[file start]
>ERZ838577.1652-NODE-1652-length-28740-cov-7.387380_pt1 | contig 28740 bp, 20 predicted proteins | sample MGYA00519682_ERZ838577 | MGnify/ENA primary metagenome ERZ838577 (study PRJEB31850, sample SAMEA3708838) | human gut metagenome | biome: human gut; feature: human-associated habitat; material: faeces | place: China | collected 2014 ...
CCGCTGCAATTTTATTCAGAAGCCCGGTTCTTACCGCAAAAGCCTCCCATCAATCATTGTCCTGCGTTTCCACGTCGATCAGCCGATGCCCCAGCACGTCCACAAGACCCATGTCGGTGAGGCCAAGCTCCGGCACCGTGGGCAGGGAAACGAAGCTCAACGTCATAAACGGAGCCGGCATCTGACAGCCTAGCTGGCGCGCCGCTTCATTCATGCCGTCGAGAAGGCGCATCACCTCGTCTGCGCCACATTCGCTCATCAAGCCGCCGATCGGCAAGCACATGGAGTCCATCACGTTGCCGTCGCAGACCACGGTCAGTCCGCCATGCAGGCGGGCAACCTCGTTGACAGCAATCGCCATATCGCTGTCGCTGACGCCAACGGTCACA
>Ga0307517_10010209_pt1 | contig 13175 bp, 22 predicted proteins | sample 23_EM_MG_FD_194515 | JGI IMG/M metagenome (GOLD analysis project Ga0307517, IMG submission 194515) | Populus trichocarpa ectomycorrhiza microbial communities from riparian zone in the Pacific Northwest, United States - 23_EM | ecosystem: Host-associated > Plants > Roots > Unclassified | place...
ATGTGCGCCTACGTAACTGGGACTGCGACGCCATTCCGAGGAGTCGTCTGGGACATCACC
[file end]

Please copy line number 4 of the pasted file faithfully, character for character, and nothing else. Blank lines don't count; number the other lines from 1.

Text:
ATGTGCGCCTACGTAACTGGGACTGCGACGCCATTCCGAGGAGTCGTCTGGGACATCACC